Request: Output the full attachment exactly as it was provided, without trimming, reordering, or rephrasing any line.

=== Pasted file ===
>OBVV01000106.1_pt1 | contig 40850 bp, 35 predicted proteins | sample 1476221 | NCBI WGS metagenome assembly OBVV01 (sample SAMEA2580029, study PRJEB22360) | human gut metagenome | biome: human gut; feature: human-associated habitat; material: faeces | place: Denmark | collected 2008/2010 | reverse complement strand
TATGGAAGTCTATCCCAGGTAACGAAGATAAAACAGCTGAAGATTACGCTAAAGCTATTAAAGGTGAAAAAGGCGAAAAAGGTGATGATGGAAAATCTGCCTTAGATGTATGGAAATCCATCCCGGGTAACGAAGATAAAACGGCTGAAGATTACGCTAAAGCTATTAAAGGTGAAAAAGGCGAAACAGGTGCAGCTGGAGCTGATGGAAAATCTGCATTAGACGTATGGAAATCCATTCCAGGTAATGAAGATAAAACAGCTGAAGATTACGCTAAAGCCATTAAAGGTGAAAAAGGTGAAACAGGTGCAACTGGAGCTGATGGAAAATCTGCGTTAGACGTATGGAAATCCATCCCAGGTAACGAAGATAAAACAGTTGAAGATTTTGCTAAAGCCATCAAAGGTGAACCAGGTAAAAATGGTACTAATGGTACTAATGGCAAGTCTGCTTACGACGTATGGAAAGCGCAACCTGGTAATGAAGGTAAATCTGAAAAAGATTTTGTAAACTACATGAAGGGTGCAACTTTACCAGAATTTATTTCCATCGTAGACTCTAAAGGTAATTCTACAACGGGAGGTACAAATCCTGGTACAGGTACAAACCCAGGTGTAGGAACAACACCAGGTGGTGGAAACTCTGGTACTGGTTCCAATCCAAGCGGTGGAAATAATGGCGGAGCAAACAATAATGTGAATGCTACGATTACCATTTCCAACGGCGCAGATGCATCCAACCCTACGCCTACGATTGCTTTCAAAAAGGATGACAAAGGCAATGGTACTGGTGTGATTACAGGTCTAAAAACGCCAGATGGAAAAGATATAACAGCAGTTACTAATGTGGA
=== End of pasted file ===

>OBVV01000106.1_pt1 | contig 40850 bp, 35 predicted proteins | sample 1476221 | NCBI WGS metagenome assembly OBVV01 (sample SAMEA2580029, study PRJEB22360) | human gut metagenome | biome: human gut; feature: human-associated habitat; material: faeces | place: Denmark | collected 2008/2010 | reverse complement strand
TATGGAAGTCTATCCCAGGTAACGAAGATAAAACAGCTGAAGATTACGCTAAAGCTATTAAAGGTGAAAAAGGCGAAAAAGGTGATGATGGAAAATCTGCCTTAGATGTATGGAAATCCATCCCGGGTAACGAAGATAAAACGGCTGAAGATTACGCTAAAGCTATTAAAGGTGAAAAAGGCGAAACAGGTGCAGCTGGAGCTGATGGAAAATCTGCATTAGACGTATGGAAATCCATTCCAGGTAATGAAGATAAAACAGCTGAAGATTACGCTAAAGCCATTAAAGGTGAAAAAGGTGAAACAGGTGCAACTGGAGCTGATGGAAAATCTGCGTTAGACGTATGGAAATCCATCCCAGGTAACGAAGATAAAACAGTTGAAGATTTTGCTAAAGCCATCAAAGGTGAACCAGGTAAAAATGGTACTAATGGTACTAATGGCAAGTCTGCTTACGACGTATGGAAAGCGCAACCTGGTAATGAAGGTAAATCTGAAAAAGATTTTGTAAACTACATGAAGGGTGCAACTTTACCAGAATTTATTTCCATCGTAGACTCTAAAGGTAATTCTACAACGGGAGGTACAAATCCTGGTACAGGTACAAACCCAGGTGTAGGAACAACACCAGGTGGTGGAAACTCTGGTACTGGTTCCAATCCAAGCGGTGGAAATAATGGCGGAGCAAACAATAATGTGAATGCTACGATTACCATTTCCAACGGCGCAGATGCATCCAACCCTACGCCTACGATTGCTTTCAAAAAGGATGACAAAGGCAATGGTACTGGTGTGATTACAGGTCTAAAAACGCCAGATGGAAAAGATATAACAGCAGTTACTAATGTGGA